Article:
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Should Psychiatrists Manage Pain?

Charles E. Argoff, MD

Hi. My name is Dr. Charles Argoff, Professor of Neurology at Albany Medical College and Director of the Comprehensive Pain Center at Albany Medical Center in Albany, New York. I’d like to talk today about the role of behavioral care, specifically the role of a psychiatrist, in managing chronic pain. I’ve been doing pain management (I don’t want to date myself) for over 20 years. It was an interest of mine when I was doing my neurology residency and thereafter, I focused my professional activities on this area.

Charles E. Argoff, MD

Posted: 02/24/2011

Hi. My name is Dr. Charles Argoff, Professor of Neurology at Albany Medical College and Director of the Comprehensive Pain Center at Albany Medical Center in Albany, New York. I’d like to talk today about the role of behavioral care, specifically the role of a psychiatrist, in managing chronic pain. I’ve been doing pain management (I don’t want to date myself) for over 20 years. It was an interest of mine when I was doing my neurology residency and thereafter, I focused my professional activities on this area.

However, what has amazed me is how almost every person I’ve seen with chronic pain including chronic headache problems, really could have benefitted from the intervention of a behavioral person, specifically a psychiatrist, and how often today it is virtually impossible to get someone with a psychiatric background to actually participate in the care of somebody who has chronic pain.

One can think of several issues considering the role of psychiatry in behavioral medicine for management of chronic pain. First, why is it important? Mental health disorders are very common. Whereas they may not cause someone’s chronic pain disorder, they’re often associated with chronic pain disorders. We’ve all been brought up to understand and believe in our hearts that managing each component of a person’s problem as effectively as possible is vital, so psychiatrists and behavioral health specialists are extremely important in the overall management of someone who has chronic pain.

Second, it’s more than just managing (or seeing) the patient one time. Depression and anxiety are very common conditions and they need active management by a person with a psychiatric or behavioral health background. Unfortunately, not many people who require these services have access to these services.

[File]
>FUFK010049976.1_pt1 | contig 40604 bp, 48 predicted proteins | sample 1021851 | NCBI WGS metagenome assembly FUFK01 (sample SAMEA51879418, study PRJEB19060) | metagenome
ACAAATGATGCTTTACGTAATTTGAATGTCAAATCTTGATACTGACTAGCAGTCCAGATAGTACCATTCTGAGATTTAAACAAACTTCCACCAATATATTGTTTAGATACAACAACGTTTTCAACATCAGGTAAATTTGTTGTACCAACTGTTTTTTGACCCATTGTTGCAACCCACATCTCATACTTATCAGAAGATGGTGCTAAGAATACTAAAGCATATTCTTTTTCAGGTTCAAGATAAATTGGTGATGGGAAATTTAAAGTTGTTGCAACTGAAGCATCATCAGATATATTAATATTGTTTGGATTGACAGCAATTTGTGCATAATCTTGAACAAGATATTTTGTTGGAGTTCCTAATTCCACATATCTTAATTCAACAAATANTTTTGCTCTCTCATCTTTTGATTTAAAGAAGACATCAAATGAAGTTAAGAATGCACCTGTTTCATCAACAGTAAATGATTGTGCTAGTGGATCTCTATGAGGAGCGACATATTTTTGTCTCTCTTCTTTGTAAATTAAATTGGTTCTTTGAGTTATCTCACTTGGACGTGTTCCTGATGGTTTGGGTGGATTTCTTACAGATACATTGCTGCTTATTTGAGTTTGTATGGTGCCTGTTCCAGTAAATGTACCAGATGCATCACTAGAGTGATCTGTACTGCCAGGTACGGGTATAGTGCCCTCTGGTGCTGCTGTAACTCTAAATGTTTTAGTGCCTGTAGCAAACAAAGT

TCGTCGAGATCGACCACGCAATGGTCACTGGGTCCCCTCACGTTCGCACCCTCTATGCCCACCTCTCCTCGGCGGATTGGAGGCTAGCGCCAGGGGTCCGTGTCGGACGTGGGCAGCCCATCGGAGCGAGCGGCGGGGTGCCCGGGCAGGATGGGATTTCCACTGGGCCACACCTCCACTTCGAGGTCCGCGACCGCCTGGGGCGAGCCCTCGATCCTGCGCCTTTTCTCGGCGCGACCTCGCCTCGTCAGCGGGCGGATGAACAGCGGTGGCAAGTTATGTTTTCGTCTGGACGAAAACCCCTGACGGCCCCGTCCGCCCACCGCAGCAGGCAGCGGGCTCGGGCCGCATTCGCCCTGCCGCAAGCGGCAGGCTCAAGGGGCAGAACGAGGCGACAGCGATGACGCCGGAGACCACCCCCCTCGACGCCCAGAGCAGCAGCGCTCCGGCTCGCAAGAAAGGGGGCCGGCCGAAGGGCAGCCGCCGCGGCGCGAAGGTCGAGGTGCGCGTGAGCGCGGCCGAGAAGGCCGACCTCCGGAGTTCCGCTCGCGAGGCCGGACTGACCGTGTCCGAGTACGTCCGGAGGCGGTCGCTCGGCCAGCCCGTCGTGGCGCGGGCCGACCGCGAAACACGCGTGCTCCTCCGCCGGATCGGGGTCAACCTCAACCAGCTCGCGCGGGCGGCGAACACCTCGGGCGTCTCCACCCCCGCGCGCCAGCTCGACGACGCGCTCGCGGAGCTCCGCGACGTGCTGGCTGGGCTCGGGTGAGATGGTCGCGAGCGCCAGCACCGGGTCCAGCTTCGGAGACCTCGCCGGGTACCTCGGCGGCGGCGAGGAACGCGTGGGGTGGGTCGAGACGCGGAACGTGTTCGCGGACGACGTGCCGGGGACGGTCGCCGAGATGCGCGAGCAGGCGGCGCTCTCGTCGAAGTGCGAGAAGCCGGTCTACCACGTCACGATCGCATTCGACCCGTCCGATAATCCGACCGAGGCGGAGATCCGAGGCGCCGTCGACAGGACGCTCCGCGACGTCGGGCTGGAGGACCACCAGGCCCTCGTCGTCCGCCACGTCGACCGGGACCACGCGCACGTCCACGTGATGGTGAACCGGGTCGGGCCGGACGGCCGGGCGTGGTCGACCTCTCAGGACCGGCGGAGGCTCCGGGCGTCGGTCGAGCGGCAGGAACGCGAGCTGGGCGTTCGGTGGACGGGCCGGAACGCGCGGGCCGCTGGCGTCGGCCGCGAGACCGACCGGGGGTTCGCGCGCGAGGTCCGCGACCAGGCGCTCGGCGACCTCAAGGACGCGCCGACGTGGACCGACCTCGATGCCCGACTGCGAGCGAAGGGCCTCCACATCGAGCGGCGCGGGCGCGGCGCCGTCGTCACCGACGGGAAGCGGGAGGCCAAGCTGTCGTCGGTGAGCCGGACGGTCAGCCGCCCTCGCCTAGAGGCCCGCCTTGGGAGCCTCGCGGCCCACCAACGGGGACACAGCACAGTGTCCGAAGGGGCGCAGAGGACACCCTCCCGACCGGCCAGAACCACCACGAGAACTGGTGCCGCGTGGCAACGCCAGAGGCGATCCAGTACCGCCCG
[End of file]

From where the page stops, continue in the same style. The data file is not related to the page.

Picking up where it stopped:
What should a psychiatrist or behavioral health professional know about chronic pain? More professionals in these fields may benefit from pain-related educational activities. They may benefit from actually seeing patients in a pain center, so that they can learn more about the breadth of the range of presentations of different pain problems. In certain settings, professionals only get to see those individuals who are having the most difficulties (perhaps those who are drug-dependent either physically or psychologically or both) but it’s very important for professionals in psychiatry to learn the principles of pain management. Behavioral medicine is such an important part of the treatment of chronic pain and chronic headache disorders that if more psychiatrists had pain training, it would add substantially to our ability to take care of people with chronic pain and headaches. Thank you very much.

Professor, Department of Neurology, Albany Medical College; Director, Comprehensive Pain Program, Albany Medical Center, Albany, New York

Disclosure: Charles E. Argoff, MD, has disclosed the following relevant financial relationships:
Received grants for clinical research from: Eli Lilly and Company; Endo Pharmaceuticals; Forest Laboratories, Inc.; Pfizer Inc.
Served as a consultant for: Boehringer Ingelheim Pharmaceuticals, Inc.; Bristol-Myers Squibb Company; Eli Lilly and Company; Endo Pharmaceuticals; Forest Laboratories, Inc.; Grüenthal Group; King Pharmaceuticals Inc.; Pfizer Inc.; sanofi-aventis; Solvay Pharmaceuticals, Inc.
Served as a speaker or member of a speakers bureau for: Eli Lilly and Company; Endo Pharmaceuticals; Forest Laboratories, Inc.; King Pharmaceuticals Inc.; Pfizer Inc.; PriCara

Medscape Neurology & Neurosurgery © 2011 WebMD, LLC

 

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